For the media

Debunking aging myths

By The Health News Team | September 15, 2022
Senior couple cooking in kitchen

According to the U.S. Census Bureau, adults 65 and older are expected to outnumber children in the U.S. by 2034 — the first time in our country’s history.

Dr. Kim Ann Dang, a board-certified family medicine doctor affiliated with SharpCare Medical Group, and Dan McNamara of the Sharp Grossmont Senior Resource Center, help dispel some common myths about the aging process and how it impacts our health.

Myth No. 1: Feeling isolated and lonely is normal as I get older.

Many aging people find themselves feeling isolated and lonely, which may lead to depression, anxiety and sadness, says Dr. Dang. But feeling isolated and lonely is not a normal part of aging.

“Aging comes with many emotional and mental health benefits,” she says. “For example, seniors can experience a sense of freedom in how they spend their time. They can look forward to many milestones, living a life of leisure with more time to spend with family and friends.”

While some studies show that older adults are less likely to experience depression than younger people, living with depression can still greatly impact older adults’ quality of life. There are effective treatments available. Talk with your doctor about treatment options if you or a loved one have mental health concerns.

Myth No. 2: Quitting smoking won’t make a difference at my age.

Quitting smoking at any age offers many benefits for improved health. In fact, within a few hours of quitting smoking, the carbon monoxide level in your blood begins to decline. In a few weeks, your circulation improves and your lung function increases.

Additional, immediate benefits of quitting smoking include:

  • Fewer colds and flu

  • Lower rates of bronchitis and pneumonia

  • Improved breathing and well-being

Long-term benefits of smoking cessation include improved blood pressure levels and a decreased risk of cancer, heart attack, stroke and lung disease.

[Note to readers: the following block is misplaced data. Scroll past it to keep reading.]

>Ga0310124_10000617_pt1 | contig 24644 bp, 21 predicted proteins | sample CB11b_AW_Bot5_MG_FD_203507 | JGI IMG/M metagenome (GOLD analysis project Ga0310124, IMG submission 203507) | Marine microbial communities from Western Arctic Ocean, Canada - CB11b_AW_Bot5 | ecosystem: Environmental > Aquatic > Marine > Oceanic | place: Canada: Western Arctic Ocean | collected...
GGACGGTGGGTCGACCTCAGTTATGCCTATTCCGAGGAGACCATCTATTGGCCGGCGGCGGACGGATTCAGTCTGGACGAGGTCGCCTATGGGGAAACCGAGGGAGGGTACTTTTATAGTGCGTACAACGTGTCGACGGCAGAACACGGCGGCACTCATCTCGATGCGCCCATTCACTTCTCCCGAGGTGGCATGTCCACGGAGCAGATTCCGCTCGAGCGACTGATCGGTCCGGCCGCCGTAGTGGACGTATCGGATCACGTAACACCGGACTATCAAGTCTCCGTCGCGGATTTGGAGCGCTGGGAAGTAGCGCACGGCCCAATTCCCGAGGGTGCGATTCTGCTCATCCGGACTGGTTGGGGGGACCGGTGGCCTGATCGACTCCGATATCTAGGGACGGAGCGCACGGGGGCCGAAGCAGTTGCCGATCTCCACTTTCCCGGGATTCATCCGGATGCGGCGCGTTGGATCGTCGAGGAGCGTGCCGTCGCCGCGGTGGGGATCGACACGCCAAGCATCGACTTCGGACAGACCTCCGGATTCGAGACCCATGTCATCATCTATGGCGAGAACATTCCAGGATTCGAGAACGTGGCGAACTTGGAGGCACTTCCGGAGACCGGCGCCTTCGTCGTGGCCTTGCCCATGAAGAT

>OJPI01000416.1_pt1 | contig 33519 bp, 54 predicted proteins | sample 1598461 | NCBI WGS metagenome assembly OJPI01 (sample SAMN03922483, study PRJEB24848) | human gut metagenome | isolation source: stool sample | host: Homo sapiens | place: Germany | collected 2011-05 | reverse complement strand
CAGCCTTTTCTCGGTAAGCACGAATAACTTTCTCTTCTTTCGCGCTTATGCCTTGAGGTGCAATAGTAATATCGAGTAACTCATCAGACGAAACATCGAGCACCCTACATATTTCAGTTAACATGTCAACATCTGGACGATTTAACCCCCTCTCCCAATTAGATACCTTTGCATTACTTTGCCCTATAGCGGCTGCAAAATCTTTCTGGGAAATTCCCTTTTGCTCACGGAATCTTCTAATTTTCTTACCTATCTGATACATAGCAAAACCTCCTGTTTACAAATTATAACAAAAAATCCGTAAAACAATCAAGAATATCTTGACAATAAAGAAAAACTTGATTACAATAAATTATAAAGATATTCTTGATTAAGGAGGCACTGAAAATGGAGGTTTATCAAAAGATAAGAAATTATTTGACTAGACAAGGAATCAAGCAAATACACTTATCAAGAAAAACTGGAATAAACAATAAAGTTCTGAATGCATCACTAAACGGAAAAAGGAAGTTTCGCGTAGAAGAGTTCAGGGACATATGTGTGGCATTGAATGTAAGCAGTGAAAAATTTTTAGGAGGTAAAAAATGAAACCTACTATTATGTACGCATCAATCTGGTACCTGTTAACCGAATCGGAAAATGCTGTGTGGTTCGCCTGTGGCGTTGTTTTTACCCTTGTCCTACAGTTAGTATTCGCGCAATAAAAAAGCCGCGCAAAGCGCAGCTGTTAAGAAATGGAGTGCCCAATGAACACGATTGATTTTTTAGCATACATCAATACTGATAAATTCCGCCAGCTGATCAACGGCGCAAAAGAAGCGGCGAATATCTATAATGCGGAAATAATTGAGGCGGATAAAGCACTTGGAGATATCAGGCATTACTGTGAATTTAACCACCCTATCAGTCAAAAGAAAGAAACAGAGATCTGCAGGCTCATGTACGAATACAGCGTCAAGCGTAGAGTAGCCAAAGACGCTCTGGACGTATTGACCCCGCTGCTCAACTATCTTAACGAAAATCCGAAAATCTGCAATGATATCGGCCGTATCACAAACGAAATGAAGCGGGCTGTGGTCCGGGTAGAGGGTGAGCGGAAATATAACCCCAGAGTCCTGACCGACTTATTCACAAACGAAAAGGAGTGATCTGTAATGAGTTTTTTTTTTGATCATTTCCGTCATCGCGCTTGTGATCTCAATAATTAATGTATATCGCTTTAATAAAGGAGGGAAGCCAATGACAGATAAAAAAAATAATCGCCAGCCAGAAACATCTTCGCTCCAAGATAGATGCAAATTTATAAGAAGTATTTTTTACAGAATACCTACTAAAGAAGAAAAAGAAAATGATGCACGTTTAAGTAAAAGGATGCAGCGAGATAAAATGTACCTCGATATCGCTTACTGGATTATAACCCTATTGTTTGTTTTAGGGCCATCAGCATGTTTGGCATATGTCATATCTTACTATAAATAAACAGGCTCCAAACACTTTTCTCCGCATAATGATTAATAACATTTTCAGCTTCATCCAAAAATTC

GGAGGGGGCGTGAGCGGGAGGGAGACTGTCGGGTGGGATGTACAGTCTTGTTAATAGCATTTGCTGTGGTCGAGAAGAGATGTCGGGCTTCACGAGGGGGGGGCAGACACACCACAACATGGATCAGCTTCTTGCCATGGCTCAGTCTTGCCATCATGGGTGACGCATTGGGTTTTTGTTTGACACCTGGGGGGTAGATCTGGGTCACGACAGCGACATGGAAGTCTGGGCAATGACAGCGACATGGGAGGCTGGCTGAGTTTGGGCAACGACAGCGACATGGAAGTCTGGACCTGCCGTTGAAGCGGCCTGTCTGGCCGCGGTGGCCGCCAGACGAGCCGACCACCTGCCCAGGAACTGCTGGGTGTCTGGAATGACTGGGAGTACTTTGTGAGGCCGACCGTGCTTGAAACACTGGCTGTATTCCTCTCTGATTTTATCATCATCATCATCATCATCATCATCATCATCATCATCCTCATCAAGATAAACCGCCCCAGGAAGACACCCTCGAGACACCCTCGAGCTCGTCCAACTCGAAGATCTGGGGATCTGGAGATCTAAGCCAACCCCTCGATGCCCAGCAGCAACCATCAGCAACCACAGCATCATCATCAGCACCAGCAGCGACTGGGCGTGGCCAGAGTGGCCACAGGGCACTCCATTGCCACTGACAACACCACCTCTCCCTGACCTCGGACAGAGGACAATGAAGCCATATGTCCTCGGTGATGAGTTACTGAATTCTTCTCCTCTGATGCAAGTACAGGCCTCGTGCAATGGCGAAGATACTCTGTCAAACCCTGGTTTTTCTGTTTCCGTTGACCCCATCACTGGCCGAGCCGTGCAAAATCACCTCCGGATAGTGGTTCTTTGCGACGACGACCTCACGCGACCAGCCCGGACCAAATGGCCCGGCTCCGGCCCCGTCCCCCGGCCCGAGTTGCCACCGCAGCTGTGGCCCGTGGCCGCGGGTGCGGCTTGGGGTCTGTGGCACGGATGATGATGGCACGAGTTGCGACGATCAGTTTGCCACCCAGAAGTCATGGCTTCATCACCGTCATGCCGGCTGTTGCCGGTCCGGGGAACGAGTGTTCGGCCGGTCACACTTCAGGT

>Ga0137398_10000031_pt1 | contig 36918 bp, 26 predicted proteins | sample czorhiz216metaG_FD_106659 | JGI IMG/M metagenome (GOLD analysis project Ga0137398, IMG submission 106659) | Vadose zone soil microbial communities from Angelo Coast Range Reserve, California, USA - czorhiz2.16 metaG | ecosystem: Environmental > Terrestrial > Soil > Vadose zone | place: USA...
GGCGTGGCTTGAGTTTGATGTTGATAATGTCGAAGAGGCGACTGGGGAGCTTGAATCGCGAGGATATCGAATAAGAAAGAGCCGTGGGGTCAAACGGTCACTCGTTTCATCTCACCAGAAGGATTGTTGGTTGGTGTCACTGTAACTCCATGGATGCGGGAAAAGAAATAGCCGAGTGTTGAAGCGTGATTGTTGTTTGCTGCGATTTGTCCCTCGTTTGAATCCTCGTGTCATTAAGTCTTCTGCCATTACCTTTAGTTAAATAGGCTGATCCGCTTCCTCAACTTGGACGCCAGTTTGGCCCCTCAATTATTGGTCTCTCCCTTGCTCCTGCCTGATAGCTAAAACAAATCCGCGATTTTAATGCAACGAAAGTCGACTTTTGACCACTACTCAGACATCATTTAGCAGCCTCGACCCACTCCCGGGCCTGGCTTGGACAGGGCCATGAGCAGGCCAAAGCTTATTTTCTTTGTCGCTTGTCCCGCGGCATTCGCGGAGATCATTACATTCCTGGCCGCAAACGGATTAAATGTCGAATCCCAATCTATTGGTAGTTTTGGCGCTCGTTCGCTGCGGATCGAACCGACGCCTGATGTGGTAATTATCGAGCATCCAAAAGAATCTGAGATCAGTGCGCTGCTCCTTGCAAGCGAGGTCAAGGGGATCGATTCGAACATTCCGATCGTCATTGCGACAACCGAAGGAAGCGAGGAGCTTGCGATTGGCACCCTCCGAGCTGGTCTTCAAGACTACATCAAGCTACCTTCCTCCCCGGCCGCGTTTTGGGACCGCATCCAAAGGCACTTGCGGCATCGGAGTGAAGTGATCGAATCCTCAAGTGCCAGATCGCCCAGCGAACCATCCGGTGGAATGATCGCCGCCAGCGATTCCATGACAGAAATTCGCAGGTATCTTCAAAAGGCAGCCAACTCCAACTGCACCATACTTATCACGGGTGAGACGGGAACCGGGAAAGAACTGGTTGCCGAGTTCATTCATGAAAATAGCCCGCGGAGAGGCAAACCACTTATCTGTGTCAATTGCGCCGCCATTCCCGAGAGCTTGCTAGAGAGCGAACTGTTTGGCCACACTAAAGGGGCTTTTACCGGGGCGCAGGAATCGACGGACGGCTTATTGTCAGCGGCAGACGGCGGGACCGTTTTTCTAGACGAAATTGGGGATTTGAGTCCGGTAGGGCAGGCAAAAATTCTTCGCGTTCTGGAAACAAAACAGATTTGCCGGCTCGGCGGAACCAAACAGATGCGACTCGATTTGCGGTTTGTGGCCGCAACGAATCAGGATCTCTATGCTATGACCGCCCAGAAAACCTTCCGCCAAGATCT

Not only will your health improve by quitting tobacco, but your loved ones will also benefit. Their risk of secondhand smoke exposure is reduced. It is never too late to reap the benefits of quitting smoking while also setting a good example for children and grandchildren.

Myth No. 3: I can’t participate in the physical activities I enjoyed when I was younger.

Physical activity continues to be very important as you age. Loss of mobility is the result of lost physical and mental health, not aging itself. Many older adults may feel hesitant to continue being active. However, your health and longevity are at risk when you have a sedentary lifestyle. Prioritizing physical and mental health — along with managing chronic diseases — helps keep aging adults independent longer.

“For seniors looking for a fun way to be more active, an activity like the Grossmont Mall Walkers Program is a fantastic way to exercise while also socializing with others,” says McNamara.

Myth No. 4: The older I get, the less sleep I need.

A common misconception is that a person’s sleeping needs decline with age. Older adults need the same amount of sleep as all adults — 7 to 9 hours each night.

As you age, your sleeping pattern may change. Some people may have a harder time falling asleep, while others may find themselves waking during the night or in the early morning hours.

Older adults tend to wake up more often because they spend less time in deep sleep. Other common causes of poor sleep include needing to urinate, anxiety, and discomfort or pain from chronic illnesses. Because older adults respond differently to medications than younger adults, it’s very important to talk with your doctor before taking sleep aids.

Myth No. 5: Memory loss is inevitable.

The brain can produce connections at any age. When memory problems begin to interfere with your daily life and activities, that is not considered a normal part of the aging process. However, your lifestyle, habits and daily activities have a huge impact on the health of your brain.

It is important to keep in mind that simple forgetfulness — for example, misplacing keys — and delay or slowing in recalling names, dates and events is considered part of the normal aging process. Talk with your doctor if you have concerns about your or your loved one’s memory or cognition.

Myth No. 6: Older adults can’t learn new things.

Older adults can still learn new things, create new memories and improve existing skills. In fact, according to Dr. Dang, there are many benefits to the aging mind.

“There is a foundation of knowledge and insight from previous experiences that are advantageous in learning new things too,” Dr. Dang says. “The act of learning new skills can help retain memory and cognitive function in adults.”

Sharp HealthCare offers resources and classes for older adults, including a Caregivers Resource Awareness event on September 21, Fall Prevention and Balance Screening event on September 23 and Sharp HealthCare Aging Conference on September 29. For more information on resources available to seniors, please visit the Sharp Senior Resource Center or email

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